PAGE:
Published March 14, 2023
By Concentric Staff Writer
Federal energy and environmental regulators agreed to a framework to collaborate on electric reliability as the U.S. grid transitions to zero-emission resources and warnings come of possible problems in the future.
The March 9 memorandum between the Department of Energy and the Environmental Protection Agency describes the “roles and responsibilities” of each agency with regard to reliability, which has become more of a question as electric generation resources are retired and replaced with renewables, energy storage, energy efficiency, and demand response.
The memorandum “also outlines activities that our agencies will undertake individually and collectively to monitor, share information and consult to support the continued reliability of the electric system,” the document states.
Noted in the memorandum is that each plays a role in the creation of policy and disbursal of funds for the power sector and that both have expertise in the role of maintaining electric grid reliability. The framework will be revised and amended “as necessary.”
The Federal Energy Regulatory Commission, which regulates wholesale energy markets and the interstate transmission of electricity, natural gas, and oil, will also engage with the EPA and DOE on reliability, the memorandum states.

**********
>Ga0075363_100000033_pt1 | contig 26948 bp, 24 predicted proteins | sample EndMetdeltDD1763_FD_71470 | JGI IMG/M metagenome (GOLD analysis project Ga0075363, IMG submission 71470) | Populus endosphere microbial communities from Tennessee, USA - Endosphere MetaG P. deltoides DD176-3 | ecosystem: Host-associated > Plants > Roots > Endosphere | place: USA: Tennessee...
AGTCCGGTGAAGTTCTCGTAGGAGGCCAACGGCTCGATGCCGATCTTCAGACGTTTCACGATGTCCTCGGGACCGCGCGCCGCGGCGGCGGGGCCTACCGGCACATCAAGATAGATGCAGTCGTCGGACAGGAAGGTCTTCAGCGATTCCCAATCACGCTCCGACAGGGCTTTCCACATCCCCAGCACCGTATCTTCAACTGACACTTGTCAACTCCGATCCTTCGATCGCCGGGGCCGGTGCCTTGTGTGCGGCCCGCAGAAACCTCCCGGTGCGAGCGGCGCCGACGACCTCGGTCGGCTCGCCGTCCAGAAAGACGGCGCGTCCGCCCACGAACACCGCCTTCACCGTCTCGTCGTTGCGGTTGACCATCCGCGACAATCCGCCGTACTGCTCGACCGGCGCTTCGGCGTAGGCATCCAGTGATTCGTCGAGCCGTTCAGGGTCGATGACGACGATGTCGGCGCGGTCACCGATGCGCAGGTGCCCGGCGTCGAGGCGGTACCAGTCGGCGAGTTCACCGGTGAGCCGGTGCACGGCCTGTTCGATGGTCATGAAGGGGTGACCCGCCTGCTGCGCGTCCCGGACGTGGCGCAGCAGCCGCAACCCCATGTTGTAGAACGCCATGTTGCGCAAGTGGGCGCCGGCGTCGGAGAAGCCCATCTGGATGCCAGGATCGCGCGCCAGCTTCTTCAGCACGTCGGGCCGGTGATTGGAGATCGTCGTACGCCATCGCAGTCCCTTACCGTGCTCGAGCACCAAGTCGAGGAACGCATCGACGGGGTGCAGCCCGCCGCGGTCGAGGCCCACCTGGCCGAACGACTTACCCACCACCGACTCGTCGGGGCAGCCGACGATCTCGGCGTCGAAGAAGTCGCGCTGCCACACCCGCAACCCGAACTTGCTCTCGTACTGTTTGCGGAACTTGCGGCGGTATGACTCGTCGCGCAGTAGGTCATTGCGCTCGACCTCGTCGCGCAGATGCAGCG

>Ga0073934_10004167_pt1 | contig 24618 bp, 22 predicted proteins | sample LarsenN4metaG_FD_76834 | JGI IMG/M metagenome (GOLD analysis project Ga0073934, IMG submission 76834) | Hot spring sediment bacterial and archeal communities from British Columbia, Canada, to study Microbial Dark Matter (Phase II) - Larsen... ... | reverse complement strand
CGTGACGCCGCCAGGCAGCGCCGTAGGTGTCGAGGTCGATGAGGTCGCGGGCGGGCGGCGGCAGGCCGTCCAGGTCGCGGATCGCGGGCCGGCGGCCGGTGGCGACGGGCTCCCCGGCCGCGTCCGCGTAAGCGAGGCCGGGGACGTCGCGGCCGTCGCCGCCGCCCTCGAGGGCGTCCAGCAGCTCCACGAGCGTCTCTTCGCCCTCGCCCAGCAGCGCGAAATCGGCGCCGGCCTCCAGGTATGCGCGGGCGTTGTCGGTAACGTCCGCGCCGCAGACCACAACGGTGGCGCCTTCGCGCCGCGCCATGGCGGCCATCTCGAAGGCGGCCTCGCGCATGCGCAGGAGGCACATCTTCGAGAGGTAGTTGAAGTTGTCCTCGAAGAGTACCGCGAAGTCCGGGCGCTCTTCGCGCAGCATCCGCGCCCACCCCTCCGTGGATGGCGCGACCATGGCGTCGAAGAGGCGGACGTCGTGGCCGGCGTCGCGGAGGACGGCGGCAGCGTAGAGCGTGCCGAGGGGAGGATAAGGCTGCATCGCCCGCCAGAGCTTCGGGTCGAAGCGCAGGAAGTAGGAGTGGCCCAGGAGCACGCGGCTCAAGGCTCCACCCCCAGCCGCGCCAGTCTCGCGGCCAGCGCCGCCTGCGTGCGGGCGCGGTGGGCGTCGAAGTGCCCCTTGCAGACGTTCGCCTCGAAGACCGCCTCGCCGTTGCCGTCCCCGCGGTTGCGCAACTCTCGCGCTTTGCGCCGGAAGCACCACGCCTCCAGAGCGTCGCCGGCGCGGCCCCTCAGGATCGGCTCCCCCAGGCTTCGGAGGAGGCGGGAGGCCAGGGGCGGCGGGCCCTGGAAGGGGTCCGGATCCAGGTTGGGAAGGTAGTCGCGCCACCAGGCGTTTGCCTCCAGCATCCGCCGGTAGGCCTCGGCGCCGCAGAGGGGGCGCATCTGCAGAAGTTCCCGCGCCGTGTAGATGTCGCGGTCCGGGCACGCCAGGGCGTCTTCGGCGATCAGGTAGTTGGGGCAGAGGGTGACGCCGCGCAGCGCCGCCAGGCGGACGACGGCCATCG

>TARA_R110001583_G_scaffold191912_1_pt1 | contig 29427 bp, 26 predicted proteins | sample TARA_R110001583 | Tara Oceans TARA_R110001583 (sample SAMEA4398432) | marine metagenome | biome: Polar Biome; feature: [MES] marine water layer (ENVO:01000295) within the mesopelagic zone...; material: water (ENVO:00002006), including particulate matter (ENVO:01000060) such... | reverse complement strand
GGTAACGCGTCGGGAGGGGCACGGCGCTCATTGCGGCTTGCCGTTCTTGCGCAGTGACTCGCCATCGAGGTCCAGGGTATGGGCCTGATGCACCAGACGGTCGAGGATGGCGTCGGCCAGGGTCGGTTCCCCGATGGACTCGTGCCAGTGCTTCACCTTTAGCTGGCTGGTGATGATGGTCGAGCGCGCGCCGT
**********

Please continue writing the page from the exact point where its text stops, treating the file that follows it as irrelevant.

The document states that the U.S. electric grid has undergone a rapid transition to low- and zero-emission energy resources, energy efficiency, and demand response concurrent with a rise in extreme weather events, including heat waves, droughts, and intense cold that have caused electricity outages. In August 2020, heat wave-related rolling outages struck California, and in February 2021, severe cold crippled electric-grid infrastructure in Texas, leading to hundreds of deaths.
The memorandum comes after the PJM Interconnection in February issued an analysis saying that reserve margins are declining in its 13-state region for the first time due to 40 GW of generation retirements, including 25 GW of policy-driven retirements, as demand grows. Also, the North American Electric Reliability Corp. in its December 2022 Long-Term Reliability Assessment identified the California/New Mexico region, the Midcontinent Independent System Operator, and Ontario, Canada as regions or areas as “high risk,” where anticipated reserves will fall below margins considered necessary to meet reliability thresholds.
All views expressed by the author are solely the author’s current views and do not reflect the views of Concentric Energy Advisors, Inc., its affiliates, subsidiaries, or related companies. The author’s views are based upon information the author considers reliable at the time of publication. However, neither Concentric Energy Advisors, Inc., nor its affiliates, subsidiaries, and related companies warrant the information’s completeness or accuracy, and it should not be relied upon as such.